- Scott JA, Mostyn T, Greater Glasgow Breastfeeding Initiative ManagementTeam: Women's experiences of breastfeeding in a bottle-feeding culture. J Hum Lact. 2003, 19: 270-277. 10.1177/0890334403255225.View ArticlePubMed
- Henderson L, Kitzinger J, Green J: Representing infant feeding: content analysis of british media portrayals of bottle feeding and breast feeding. BMJ. 2000, 321: 1196-1198. 10.1136/bmj.321.7270.1196.PubMed CentralView ArticlePubMed
- Sheeshka J, Potter B, Norvie E, Valaitis R, Adams G, Kuczynski L: Women's experiences breastfeeding in public places. J Hum Lact. 2001, 17: 31-38. 10.1177/089033440101700107.View ArticlePubMed
- Arlotti JP, Cottrell BH, Lee SH, Curtin JJ: Breastfeeding among low-income women with and without peer support. J Community Health Nurs. 1998, 15: 163-178. 10.1207/s15327655jchn1503_4.View ArticlePubMed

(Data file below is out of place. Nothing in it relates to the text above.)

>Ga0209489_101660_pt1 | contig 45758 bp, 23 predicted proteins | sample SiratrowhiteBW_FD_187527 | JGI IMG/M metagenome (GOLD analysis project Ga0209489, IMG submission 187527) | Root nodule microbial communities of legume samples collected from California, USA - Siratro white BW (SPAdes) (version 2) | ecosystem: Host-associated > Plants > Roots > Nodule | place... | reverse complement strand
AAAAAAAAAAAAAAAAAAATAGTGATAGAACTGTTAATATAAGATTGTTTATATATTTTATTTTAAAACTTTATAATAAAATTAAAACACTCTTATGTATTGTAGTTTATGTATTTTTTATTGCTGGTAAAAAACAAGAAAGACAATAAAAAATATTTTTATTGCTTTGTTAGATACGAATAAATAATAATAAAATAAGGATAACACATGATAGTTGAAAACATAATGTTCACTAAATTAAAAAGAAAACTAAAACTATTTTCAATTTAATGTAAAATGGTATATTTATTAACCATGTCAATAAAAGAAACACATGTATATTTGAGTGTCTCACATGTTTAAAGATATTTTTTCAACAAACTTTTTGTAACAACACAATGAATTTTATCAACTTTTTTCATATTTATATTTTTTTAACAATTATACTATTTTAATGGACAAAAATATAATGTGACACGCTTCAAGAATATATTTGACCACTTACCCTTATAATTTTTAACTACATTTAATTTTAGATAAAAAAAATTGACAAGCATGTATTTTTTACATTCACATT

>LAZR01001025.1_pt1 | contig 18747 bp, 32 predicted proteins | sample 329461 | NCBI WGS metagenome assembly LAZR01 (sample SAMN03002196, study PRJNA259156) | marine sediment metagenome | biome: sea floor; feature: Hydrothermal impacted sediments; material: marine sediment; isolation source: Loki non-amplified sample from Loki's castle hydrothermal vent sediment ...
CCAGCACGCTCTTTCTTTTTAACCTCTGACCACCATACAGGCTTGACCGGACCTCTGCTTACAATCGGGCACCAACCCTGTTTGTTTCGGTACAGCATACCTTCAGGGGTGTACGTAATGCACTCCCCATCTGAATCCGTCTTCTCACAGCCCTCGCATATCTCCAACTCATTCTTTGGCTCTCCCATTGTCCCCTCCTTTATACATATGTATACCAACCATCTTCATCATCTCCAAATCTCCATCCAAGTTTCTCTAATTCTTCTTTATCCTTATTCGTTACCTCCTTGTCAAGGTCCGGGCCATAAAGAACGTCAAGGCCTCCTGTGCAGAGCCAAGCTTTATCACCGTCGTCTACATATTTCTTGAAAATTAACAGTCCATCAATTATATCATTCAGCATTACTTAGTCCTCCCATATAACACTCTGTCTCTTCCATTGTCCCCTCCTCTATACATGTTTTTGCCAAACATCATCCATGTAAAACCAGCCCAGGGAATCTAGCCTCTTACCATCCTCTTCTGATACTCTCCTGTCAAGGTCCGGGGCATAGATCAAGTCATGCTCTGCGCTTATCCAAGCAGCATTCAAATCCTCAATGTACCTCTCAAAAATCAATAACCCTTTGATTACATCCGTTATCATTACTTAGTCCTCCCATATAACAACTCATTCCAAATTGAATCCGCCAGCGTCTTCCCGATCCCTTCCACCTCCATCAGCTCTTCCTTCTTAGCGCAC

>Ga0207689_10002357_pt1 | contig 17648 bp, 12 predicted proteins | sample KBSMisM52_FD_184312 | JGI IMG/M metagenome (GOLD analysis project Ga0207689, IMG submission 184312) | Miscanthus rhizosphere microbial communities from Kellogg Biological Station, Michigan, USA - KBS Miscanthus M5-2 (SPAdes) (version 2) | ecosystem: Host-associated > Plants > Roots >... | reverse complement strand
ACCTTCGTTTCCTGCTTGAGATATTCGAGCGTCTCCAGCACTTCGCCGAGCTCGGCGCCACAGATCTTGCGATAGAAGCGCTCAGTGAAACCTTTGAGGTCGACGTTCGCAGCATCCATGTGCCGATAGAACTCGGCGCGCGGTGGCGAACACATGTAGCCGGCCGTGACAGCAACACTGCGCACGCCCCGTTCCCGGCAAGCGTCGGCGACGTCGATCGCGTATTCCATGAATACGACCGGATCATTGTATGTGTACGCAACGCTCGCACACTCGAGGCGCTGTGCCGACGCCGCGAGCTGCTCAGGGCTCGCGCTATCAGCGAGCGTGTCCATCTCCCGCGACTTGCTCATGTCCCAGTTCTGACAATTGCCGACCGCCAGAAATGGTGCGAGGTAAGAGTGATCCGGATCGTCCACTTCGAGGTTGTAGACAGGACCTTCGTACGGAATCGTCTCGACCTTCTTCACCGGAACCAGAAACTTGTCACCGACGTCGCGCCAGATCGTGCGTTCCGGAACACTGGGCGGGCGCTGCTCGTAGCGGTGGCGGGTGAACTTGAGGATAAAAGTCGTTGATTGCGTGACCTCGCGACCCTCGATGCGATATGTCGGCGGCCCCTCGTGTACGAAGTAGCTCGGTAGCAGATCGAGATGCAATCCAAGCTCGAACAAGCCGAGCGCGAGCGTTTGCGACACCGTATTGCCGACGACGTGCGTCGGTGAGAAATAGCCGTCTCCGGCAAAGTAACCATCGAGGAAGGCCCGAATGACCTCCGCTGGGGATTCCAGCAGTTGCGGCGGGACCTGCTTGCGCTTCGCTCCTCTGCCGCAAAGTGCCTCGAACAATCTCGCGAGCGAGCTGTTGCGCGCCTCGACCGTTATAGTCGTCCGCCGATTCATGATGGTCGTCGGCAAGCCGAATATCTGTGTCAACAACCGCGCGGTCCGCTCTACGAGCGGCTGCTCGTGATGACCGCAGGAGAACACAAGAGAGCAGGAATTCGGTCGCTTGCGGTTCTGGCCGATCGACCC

- Lawrence RA, Lawrence RM: Breastfeeding support groups and community resources. Breastfeeding: a Guide for the Medical Profession. 1999, New York: Mosby, Inc, 711-722.
- Campbell M, Fitzpatrick R, Haines A, Kinmonth AL, Sandercock P, Spiegelhalter D, Tyrer P: Framework for design and evaluation of complex interventions to improve health. BMJ. 2000, 321: 694-696. 10.1136/bmj.321.7262.694.PubMed CentralView ArticlePubMed
This article is published under license to BioMed Central Ltd. This is an Open Access article distributed under the terms of the Creative Commons Attribution License (http://creativecommons.org/licenses/by/2.0), which permits unrestricted use, distribution, and reproduction in any medium, provided the original work is properly cited.